This past fall, I had the opportunity to visit Church of the Resurrection’s Matthew’s Ministry in Kansas City. If you follow The Inclusive Church on Facebook, you may have caught a few photos from my October 22nd tour. Let me introduce you to Matthew’s Ministry Director, Jennifer Ross. Without knowing it, Jennifer is one of your heroes. I wouldn’t have any information to share on this blog if it weren’t for the handful of special needs ministry leaders who worked to figure things out before the days of Google or social networking sites. Jennifer is one of those people who learned from trial and error, and then shared. Many churches have been influenced by Church of the Resurrection’s special needs ministry and Jennifer’s leadership.
A couple of weeks ago, Jennifer and I were together again when we visited the special needs ministry of Woodmen Valley Chapel in Colorado. Bless her heart, that meant Jennifer was pelted (again) with my questions and my own rambling conversations about all things special needs ministry. (And I should probably also thank Amanda’s Fonda Restaurant in Colorado Springs because I’m pretty sure they thought I’d never shut my laptop and leave.) Anyway, I’ve done my best to capture a gracious helping of Jennifer’s wisdom here. But I still have pages of unedited notes with golden quotes. (Rumor has it, she’s coming to Orange Conference; I’m starting a petition to have her help with a special needs ministry Q&A session.) ~ AFL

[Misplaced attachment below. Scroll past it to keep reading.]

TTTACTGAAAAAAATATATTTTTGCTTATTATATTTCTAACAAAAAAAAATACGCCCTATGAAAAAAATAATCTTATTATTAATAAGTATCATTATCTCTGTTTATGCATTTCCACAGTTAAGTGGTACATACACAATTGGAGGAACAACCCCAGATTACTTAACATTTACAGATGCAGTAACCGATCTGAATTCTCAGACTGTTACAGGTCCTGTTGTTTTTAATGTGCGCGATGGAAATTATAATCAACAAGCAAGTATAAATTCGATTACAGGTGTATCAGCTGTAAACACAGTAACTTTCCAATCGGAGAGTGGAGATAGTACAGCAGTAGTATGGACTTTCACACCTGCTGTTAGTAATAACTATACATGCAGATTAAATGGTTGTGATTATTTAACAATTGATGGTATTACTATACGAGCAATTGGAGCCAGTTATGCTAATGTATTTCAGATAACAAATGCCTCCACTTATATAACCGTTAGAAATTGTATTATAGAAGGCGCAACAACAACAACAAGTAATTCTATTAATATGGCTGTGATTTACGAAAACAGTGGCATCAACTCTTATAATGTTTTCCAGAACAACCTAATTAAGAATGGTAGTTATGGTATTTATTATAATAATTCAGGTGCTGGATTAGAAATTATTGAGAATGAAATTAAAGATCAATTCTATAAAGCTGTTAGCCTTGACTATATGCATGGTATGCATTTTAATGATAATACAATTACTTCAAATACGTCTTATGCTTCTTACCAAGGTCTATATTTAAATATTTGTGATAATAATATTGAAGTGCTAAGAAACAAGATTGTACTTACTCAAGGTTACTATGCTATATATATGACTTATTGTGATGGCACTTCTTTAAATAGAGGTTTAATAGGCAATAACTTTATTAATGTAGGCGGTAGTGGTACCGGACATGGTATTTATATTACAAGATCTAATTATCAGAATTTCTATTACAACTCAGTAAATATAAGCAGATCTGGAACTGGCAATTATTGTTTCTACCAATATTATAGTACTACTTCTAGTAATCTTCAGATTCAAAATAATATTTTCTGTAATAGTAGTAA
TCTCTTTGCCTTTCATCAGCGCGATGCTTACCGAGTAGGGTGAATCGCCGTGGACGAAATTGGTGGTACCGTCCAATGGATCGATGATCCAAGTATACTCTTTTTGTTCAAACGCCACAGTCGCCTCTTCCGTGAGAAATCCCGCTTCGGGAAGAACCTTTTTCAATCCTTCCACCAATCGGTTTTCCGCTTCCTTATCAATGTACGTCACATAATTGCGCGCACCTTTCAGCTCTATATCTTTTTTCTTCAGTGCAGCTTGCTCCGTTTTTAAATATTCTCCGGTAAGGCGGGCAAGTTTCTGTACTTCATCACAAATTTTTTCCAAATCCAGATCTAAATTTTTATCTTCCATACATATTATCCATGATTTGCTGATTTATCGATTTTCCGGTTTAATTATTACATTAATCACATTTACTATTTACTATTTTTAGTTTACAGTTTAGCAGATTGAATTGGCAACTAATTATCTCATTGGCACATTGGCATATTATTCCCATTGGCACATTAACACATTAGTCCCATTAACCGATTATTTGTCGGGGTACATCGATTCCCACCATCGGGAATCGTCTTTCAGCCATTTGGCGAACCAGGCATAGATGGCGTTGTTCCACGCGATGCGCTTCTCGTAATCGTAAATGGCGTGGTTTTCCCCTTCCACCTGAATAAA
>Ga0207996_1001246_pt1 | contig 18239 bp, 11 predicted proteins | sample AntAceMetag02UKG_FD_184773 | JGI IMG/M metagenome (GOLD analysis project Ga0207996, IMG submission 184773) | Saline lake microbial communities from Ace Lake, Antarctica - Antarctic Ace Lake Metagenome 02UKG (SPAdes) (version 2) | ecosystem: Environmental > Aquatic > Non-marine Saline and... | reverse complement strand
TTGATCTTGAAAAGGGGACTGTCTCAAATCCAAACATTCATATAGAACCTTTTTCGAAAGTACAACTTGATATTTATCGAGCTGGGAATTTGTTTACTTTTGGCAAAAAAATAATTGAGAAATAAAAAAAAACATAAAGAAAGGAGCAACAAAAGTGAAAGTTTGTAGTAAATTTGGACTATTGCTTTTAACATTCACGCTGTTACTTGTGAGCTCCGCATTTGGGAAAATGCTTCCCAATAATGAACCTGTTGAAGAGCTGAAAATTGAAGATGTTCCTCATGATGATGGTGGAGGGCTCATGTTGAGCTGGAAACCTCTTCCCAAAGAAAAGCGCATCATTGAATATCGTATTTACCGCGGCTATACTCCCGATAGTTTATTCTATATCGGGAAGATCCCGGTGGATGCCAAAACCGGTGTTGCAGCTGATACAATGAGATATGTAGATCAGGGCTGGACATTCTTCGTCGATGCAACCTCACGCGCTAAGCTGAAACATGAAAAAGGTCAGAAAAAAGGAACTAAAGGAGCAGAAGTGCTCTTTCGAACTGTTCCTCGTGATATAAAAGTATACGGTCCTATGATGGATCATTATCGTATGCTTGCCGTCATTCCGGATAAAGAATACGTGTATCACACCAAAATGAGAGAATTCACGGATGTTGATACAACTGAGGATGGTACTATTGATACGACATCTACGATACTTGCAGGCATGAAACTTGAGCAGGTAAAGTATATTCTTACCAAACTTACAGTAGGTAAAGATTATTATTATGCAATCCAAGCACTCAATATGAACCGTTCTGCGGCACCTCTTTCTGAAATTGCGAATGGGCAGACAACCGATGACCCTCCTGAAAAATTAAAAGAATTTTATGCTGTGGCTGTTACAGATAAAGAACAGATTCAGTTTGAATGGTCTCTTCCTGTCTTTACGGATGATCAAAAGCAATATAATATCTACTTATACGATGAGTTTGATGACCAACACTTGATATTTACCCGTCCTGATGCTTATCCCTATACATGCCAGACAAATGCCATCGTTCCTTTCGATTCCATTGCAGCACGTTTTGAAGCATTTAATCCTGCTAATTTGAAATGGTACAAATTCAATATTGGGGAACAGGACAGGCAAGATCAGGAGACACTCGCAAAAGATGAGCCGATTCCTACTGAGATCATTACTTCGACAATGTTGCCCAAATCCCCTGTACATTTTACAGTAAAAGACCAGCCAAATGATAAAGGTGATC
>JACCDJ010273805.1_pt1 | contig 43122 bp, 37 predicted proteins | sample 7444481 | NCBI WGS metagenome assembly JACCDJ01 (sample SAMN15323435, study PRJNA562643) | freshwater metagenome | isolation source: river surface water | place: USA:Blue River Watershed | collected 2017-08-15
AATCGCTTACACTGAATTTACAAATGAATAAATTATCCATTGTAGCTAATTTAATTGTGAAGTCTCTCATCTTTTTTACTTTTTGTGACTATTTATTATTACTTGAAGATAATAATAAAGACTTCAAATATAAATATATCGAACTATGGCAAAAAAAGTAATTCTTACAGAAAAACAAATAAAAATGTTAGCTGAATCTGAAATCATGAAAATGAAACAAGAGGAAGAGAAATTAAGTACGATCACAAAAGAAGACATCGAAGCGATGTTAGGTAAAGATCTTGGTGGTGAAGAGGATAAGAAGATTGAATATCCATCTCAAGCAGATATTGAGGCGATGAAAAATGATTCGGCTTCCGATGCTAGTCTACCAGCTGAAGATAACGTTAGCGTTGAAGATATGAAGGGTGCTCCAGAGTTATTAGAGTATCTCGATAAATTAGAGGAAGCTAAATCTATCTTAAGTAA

AFL: What tips can you share with other special needs ministry leaders for creating healthy parent support gatherings?
JR: Our special needs ministry has been part of our church’s culture long before Church of the Resurrection became a multisite church with sprawling campuses. We were once a small ministry inside a small- to medium-sized church. Our pastor actually started the ministry after he went to the home of a family who had been recent first-time guests at our church. He wanted to invite the family to come again but realized our church was not prepared to provide care for one family member, Mathew, who had a number of disabilities. The next Sunday our pastor announced an opportunity for our growing congregation and they responded. Within days our church had people serving in what would eventually become “Matthew’s Ministry.” I was one of the first volunteers, and I’ve been leading in a staff position for the last ten years. I share this story for two reasons:
1. To show that a church doesn’t have to be big in order to be inclusive;
2. To explain that our church culture was shaped early on to be supportive of the special needs family.
Over the past 20 years we’ve had the opportunity to try all kinds of things inside our ministry. The “Listen and Learn” parent group is definitely one of our successes. While we are always evolving, I can share some best practices we’ve learned along the way.
1. Value the participants’ time. When you realize how scarce time is for the special needs family, it impacts your own motivation and how you plan the group gathering. We’ve got to make every minute count. If you can’t do 90 minutes well, then only do 45 minutes. I want the moms and dads to leave thinking, that was time well spent. In addition, we recognize that hosting a parent support group gives us a unique opportunity to breathe emotional healing and eternal hope inside these families. We know that some married couples come because they are trying to save their marriage. Seldom do these parents go anywhere together, let alone interact together with other couples on a similar journey. You’ll work to create a more meaningful group experience when you recognize that some parents are relying on this short window of time to provide the emotional glue for their whole family.